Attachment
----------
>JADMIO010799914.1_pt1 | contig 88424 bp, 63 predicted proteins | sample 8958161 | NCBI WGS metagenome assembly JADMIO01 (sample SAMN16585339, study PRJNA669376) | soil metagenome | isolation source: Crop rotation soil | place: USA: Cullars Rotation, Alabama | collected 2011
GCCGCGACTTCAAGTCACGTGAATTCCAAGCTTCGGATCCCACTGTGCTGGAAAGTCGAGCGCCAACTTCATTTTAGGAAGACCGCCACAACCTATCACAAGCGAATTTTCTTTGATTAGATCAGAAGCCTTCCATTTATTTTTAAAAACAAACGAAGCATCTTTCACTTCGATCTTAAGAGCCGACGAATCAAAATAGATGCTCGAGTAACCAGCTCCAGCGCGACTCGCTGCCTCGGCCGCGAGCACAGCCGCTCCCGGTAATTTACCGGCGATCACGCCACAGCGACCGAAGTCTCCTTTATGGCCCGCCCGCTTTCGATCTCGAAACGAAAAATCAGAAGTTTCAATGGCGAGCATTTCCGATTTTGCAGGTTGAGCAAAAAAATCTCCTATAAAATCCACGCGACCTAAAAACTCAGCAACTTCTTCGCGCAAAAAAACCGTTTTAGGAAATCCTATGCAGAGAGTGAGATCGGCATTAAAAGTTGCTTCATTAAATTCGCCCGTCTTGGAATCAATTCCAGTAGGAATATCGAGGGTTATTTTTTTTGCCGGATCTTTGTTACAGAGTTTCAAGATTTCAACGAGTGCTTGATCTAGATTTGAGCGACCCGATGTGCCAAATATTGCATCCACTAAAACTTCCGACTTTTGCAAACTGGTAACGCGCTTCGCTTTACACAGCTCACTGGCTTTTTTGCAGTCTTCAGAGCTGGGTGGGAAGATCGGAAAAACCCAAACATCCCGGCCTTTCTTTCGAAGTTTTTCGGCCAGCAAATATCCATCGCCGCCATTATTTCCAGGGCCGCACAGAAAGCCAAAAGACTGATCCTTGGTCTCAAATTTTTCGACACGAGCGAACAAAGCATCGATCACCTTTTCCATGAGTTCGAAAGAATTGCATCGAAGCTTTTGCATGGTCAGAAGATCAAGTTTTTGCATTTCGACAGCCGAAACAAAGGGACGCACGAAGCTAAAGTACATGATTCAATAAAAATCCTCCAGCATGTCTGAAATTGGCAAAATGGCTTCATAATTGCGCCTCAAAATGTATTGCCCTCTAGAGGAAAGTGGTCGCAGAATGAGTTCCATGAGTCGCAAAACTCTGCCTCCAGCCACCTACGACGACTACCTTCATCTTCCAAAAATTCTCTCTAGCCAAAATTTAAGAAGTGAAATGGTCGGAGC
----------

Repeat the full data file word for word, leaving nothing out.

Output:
>JADMIO010799914.1_pt1 | contig 88424 bp, 63 predicted proteins | sample 8958161 | NCBI WGS metagenome assembly JADMIO01 (sample SAMN16585339, study PRJNA669376) | soil metagenome | isolation source: Crop rotation soil | place: USA: Cullars Rotation, Alabama | collected 2011
GCCGCGACTTCAAGTCACGTGAATTCCAAGCTTCGGATCCCACTGTGCTGGAAAGTCGAGCGCCAACTTCATTTTAGGAAGACCGCCACAACCTATCACAAGCGAATTTTCTTTGATTAGATCAGAAGCCTTCCATTTATTTTTAAAAACAAACGAAGCATCTTTCACTTCGATCTTAAGAGCCGACGAATCAAAATAGATGCTCGAGTAACCAGCTCCAGCGCGACTCGCTGCCTCGGCCGCGAGCACAGCCGCTCCCGGTAATTTACCGGCGATCACGCCACAGCGACCGAAGTCTCCTTTATGGCCCGCCCGCTTTCGATCTCGAAACGAAAAATCAGAAGTTTCAATGGCGAGCATTTCCGATTTTGCAGGTTGAGCAAAAAAATCTCCTATAAAATCCACGCGACCTAAAAACTCAGCAACTTCTTCGCGCAAAAAAACCGTTTTAGGAAATCCTATGCAGAGAGTGAGATCGGCATTAAAAGTTGCTTCATTAAATTCGCCCGTCTTGGAATCAATTCCAGTAGGAATATCGAGGGTTATTTTTTTTGCCGGATCTTTGTTACAGAGTTTCAAGATTTCAACGAGTGCTTGATCTAGATTTGAGCGACCCGATGTGCCAAATATTGCATCCACTAAAACTTCCGACTTTTGCAAACTGGTAACGCGCTTCGCTTTACACAGCTCACTGGCTTTTTTGCAGTCTTCAGAGCTGGGTGGGAAGATCGGAAAAACCCAAACATCCCGGCCTTTCTTTCGAAGTTTTTCGGCCAGCAAATATCCATCGCCGCCATTATTTCCAGGGCCGCACAGAAAGCCAAAAGACTGATCCTTGGTCTCAAATTTTTCGACACGAGCGAACAAAGCATCGATCACCTTTTCCATGAGTTCGAAAGAATTGCATCGAAGCTTTTGCATGGTCAGAAGATCAAGTTTTTGCATTTCGACAGCCGAAACAAAGGGACGCACGAAGCTAAAGTACATGATTCAATAAAAATCCTCCAGCATGTCTGAAATTGGCAAAATGGCTTCATAATTGCGCCTCAAAATGTATTGCCCTCTAGAGGAAAGTGGTCGCAGAATGAGTTCCATGAGTCGCAAAACTCTGCCTCCAGCCACCTACGACGACTACCTTCATCTTCCAAAAATTCTCTCTAGCCAAAATTTAAGAAGTGAAATGGTCGGAGC